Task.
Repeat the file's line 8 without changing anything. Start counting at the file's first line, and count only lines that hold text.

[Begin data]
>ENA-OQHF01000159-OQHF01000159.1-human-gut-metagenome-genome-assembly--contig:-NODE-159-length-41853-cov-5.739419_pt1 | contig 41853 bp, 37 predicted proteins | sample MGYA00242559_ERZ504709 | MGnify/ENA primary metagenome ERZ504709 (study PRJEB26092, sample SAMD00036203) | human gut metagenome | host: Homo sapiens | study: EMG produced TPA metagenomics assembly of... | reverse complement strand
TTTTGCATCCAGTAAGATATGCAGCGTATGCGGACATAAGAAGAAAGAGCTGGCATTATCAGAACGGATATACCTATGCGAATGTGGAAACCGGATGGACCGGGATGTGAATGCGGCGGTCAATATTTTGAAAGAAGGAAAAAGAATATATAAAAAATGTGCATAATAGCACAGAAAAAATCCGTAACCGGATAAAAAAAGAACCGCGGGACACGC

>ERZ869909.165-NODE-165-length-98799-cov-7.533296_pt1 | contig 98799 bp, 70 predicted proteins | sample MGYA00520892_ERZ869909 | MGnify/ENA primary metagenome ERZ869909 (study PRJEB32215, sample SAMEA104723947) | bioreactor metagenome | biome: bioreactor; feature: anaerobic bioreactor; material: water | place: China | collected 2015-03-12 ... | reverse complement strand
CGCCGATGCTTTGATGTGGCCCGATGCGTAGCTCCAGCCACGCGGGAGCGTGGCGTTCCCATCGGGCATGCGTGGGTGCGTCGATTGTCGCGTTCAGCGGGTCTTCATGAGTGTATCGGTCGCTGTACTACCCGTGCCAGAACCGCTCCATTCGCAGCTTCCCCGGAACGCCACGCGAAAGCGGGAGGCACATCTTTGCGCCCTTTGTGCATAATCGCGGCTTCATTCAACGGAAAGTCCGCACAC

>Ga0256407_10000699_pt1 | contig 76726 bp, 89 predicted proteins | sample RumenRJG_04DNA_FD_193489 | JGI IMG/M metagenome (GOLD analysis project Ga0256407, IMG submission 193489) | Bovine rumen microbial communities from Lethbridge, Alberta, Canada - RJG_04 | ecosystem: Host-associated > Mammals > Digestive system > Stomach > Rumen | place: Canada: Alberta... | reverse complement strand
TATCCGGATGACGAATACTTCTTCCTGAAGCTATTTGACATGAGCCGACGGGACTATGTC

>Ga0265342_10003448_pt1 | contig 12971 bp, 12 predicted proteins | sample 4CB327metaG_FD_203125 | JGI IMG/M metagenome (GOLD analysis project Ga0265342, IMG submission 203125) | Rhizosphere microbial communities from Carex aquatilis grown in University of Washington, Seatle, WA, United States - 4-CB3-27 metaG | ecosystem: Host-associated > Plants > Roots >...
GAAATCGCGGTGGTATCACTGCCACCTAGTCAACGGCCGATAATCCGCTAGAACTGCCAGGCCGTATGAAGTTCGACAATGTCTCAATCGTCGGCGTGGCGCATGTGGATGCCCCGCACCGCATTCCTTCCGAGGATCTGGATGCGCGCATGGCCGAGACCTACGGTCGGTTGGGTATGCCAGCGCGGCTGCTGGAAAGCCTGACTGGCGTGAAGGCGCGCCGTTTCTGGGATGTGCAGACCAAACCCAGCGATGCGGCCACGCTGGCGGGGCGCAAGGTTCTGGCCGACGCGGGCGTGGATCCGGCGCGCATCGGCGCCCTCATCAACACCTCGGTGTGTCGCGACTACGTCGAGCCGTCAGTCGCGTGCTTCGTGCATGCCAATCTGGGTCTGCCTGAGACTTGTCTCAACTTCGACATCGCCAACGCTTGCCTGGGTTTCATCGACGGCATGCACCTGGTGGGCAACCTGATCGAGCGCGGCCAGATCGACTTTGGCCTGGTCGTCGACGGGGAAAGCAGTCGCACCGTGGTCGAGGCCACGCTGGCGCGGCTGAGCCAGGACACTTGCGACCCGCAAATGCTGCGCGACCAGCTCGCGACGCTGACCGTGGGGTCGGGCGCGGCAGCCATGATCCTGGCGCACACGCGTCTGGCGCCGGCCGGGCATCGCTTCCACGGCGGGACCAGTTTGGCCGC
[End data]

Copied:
GAAATCGCGGTGGTATCACTGCCACCTAGTCAACGGCCGATAATCCGCTAGAACTGCCAGGCCGTATGAAGTTCGACAATGTCTCAATCGTCGGCGTGGCGCATGTGGATGCCCCGCACCGCATTCCTTCCGAGGATCTGGATGCGCGCATGGCCGAGACCTACGGTCGGTTGGGTATGCCAGCGCGGCTGCTGGAAAGCCTGACTGGCGTGAAGGCGCGCCGTTTCTGGGATGTGCAGACCAAACCCAGCGATGCGGCCACGCTGGCGGGGCGCAAGGTTCTGGCCGACGCGGGCGTGGATCCGGCGCGCATCGGCGCCCTCATCAACACCTCGGTGTGTCGCGACTACGTCGAGCCGTCAGTCGCGTGCTTCGTGCATGCCAATCTGGGTCTGCCTGAGACTTGTCTCAACTTCGACATCGCCAACGCTTGCCTGGGTTTCATCGACGGCATGCACCTGGTGGGCAACCTGATCGAGCGCGGCCAGATCGACTTTGGCCTGGTCGTCGACGGGGAAAGCAGTCGCACCGTGGTCGAGGCCACGCTGGCGCGGCTGAGCCAGGACACTTGCGACCCGCAAATGCTGCGCGACCAGCTCGCGACGCTGACCGTGGGGTCGGGCGCGGCAGCCATGATCCTGGCGCACACGCGTCTGGCGCCGGCCGGGCATCGCTTCCACGGCGGGACCAGTTTGGCCGC